TSEs: The case for the relaxation of sheep controls

A NSA report assessing the current situation regarding ovine TSE controls and making recommendations for progress towards the relaxation of relevant regulations. Please direct any questions to [email protected].

Click here for comments from other industry organisations supporting NSA's stance on TSEs.


  1. Introduction
  2. Current ovine TSE controls
  3. A comparison of cattle and sheep controls
  4. Costs of present controls on the industry
  5. Alternatives and potential amendments to TSE controls in sheep
  6. NSA recommendations
  7. Download this report and/or a summary of this report

1. Introduction

Transmissible Spongiform Encephalopathies (TSEs) are a group of degenerative fatal diseases affecting the brain. TSEs include scrapie in sheep and goats, Bovine Spongiform Encephalopathy (BSE) in cattle and Creutzfeldt–Jakob Disease(CJD) in humans.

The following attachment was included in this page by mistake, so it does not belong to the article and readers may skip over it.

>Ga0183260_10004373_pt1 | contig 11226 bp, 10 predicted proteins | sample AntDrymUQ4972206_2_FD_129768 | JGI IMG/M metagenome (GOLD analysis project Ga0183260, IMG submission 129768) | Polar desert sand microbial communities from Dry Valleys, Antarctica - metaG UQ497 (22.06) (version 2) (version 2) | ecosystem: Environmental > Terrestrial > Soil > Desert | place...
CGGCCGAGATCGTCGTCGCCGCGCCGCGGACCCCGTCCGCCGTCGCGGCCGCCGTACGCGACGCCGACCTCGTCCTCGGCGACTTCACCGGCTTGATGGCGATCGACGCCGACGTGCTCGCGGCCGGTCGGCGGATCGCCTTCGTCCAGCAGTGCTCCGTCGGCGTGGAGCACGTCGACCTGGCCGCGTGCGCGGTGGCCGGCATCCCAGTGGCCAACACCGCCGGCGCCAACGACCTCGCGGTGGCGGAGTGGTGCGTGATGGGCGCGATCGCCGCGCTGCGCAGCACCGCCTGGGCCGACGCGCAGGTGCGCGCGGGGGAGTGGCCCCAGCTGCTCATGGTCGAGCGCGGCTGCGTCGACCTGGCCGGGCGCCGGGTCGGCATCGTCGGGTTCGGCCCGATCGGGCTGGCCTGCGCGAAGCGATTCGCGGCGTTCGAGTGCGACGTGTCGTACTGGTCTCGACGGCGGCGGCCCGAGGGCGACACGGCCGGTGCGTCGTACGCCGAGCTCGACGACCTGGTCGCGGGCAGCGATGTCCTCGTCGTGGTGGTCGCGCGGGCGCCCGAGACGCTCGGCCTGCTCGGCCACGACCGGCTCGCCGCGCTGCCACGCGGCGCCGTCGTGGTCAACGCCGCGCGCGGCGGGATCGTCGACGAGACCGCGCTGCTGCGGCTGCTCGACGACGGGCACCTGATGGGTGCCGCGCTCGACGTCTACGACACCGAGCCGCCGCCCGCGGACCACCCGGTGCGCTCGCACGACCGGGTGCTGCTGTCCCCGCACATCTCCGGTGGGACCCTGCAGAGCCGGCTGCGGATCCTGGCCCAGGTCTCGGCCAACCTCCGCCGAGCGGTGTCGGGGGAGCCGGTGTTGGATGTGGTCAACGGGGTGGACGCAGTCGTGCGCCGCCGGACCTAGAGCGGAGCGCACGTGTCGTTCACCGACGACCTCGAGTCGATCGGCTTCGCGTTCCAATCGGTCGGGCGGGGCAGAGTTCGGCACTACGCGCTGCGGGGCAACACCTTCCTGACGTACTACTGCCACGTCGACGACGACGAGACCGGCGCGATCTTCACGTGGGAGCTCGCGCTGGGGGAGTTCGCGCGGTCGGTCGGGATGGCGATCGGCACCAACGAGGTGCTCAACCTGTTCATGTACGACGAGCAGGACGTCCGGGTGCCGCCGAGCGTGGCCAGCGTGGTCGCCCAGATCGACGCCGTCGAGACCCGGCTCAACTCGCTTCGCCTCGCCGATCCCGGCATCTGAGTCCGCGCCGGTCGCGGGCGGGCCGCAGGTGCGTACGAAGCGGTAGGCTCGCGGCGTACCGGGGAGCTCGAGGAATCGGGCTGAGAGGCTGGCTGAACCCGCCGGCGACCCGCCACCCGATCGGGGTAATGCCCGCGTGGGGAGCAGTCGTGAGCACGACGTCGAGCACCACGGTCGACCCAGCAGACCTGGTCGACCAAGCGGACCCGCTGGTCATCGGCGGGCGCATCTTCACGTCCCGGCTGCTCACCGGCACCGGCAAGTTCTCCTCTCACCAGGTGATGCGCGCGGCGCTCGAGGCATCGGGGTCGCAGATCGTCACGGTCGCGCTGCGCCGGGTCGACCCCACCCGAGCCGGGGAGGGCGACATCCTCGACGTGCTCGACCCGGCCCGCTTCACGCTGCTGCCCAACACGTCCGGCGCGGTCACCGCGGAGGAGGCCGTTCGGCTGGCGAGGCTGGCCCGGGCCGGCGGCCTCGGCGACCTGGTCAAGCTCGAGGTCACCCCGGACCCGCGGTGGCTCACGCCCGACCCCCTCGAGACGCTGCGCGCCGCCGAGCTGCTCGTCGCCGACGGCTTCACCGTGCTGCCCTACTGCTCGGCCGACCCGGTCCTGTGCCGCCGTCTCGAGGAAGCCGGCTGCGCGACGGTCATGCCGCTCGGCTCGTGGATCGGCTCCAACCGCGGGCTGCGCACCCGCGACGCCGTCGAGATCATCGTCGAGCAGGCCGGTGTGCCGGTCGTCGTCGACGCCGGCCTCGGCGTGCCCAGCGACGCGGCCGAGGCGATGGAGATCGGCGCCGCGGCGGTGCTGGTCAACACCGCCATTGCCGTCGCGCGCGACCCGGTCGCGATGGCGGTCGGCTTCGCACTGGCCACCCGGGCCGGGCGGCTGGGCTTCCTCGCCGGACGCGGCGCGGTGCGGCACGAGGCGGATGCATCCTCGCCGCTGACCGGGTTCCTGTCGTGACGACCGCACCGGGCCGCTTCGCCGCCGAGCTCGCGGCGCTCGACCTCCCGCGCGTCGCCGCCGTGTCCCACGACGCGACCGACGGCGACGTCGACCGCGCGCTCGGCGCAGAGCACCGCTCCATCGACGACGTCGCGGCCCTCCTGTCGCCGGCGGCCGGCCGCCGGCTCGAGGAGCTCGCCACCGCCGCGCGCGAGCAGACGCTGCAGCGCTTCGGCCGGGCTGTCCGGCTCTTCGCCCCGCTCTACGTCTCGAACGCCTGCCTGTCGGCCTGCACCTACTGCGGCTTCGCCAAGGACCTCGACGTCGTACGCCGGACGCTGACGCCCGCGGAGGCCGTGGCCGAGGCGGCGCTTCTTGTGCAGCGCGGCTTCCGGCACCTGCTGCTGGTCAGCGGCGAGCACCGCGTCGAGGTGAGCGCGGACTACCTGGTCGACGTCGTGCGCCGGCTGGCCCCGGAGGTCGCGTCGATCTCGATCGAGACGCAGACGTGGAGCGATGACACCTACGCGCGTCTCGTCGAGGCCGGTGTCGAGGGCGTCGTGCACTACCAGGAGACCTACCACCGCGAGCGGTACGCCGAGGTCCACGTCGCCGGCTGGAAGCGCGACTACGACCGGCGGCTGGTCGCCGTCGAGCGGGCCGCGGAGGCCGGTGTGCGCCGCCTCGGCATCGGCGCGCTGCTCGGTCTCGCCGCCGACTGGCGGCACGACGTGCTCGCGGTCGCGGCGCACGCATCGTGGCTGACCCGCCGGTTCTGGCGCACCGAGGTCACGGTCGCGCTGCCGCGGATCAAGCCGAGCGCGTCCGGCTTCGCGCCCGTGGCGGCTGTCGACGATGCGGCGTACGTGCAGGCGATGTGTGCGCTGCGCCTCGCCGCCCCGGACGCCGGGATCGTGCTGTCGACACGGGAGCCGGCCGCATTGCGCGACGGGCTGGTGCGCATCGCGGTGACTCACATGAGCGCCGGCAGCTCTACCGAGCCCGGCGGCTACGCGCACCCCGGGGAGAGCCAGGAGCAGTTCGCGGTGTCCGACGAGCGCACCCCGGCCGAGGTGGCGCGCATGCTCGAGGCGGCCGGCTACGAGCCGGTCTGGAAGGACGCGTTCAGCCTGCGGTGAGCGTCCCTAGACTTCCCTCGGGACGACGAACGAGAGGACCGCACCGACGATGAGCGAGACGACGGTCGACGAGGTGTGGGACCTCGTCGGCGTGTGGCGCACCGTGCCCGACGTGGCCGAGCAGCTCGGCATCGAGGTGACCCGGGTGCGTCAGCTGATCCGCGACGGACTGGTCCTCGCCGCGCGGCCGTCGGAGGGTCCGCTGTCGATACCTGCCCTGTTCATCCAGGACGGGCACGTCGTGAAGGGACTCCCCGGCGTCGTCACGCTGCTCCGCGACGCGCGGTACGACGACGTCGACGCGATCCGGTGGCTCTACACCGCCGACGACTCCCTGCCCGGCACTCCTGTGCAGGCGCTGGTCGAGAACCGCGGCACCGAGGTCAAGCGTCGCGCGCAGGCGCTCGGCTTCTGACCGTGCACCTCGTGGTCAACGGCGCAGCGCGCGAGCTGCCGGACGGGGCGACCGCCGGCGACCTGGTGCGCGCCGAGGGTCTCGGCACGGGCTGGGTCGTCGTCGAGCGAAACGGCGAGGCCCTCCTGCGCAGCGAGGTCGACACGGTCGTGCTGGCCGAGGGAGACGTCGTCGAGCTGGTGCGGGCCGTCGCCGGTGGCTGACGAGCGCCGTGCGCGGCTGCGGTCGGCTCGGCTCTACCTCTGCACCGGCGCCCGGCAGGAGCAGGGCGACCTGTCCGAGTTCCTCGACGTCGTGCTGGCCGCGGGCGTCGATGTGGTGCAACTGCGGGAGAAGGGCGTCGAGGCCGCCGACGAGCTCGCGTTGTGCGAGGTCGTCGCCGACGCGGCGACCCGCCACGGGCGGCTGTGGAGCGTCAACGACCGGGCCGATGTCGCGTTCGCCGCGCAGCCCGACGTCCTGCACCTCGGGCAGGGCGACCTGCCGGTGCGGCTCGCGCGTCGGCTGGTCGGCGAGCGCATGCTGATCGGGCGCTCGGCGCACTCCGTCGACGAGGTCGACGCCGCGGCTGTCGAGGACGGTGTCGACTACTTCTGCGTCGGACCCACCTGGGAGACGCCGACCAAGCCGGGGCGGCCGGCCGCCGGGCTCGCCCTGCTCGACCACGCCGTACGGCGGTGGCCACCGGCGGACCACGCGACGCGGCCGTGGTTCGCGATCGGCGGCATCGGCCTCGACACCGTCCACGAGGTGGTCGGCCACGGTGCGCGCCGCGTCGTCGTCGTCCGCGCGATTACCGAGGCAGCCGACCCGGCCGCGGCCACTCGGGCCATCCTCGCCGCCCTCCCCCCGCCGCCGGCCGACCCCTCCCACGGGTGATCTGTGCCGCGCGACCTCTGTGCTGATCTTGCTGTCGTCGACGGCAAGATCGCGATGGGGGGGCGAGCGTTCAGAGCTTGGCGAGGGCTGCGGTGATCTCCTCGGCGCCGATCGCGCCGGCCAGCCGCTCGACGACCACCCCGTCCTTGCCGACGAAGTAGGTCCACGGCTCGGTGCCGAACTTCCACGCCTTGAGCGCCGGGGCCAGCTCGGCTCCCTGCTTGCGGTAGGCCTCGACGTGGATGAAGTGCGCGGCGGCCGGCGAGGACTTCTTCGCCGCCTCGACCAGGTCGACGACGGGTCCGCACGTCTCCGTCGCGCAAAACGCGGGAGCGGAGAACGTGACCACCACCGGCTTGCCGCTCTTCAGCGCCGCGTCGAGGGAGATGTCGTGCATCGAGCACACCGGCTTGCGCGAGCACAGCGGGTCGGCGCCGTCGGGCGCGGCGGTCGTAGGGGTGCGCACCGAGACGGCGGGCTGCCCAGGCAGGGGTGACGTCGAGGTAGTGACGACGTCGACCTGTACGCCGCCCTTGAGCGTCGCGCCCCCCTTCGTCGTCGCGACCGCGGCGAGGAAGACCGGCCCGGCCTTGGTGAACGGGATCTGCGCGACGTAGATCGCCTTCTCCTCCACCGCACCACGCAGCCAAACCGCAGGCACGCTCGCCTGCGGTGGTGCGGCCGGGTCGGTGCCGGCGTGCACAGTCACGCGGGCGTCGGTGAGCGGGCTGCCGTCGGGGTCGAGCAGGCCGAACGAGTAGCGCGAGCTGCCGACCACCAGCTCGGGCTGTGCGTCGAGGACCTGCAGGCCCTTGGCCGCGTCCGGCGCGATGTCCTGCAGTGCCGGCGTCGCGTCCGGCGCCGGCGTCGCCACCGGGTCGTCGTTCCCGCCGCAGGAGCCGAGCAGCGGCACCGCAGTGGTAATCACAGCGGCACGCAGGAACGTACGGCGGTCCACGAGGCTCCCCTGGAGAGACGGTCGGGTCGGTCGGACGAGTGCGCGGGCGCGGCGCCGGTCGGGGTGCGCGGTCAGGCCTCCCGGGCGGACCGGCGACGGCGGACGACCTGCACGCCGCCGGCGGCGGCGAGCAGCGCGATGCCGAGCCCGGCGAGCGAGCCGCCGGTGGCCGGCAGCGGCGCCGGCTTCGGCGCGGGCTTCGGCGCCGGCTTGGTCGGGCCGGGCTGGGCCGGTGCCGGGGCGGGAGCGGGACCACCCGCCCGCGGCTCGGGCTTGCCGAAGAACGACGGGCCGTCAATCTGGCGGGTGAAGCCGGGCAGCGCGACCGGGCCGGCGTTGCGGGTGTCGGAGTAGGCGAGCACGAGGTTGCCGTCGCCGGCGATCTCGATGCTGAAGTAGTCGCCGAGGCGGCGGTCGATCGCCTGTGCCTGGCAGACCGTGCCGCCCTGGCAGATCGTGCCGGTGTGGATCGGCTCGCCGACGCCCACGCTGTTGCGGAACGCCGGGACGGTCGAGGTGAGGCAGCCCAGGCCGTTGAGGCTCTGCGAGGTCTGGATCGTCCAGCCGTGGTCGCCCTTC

Scrapie exists in two similar but unrelated forms: classical and atypical. Classical scrapie is contagious between sheep. Lateral transmission of classical scrapie occurs naturally, possibly through consumption of or exposure to infected placentas. Infection may also be transmitted to lambs through the milk of infected ewes. Classical scrapie is seen most commonly in animals aged between two and five. Atypical scrapie (Nor98) is a spontaneously occurring, sporadic, degenerative brain condition of older sheep and goats (generally over five years of age).

Regulations for the monitoring of ovine TSEs were brought in as a related precaution alongside BSE controls following the BSE crisis of the mid-1990s, as it was feared BSE might cross species from cattle to sheep and that BSE may present in sheep in the form of scrapie. The practice of feeding meat and bone meal in ruminant rations, and potentially feeding infected material, was identified as a potential risk to human health. Following the BSE crisis the feeding of mammalian protein to ruminants was prohibited, with strict controls set in place.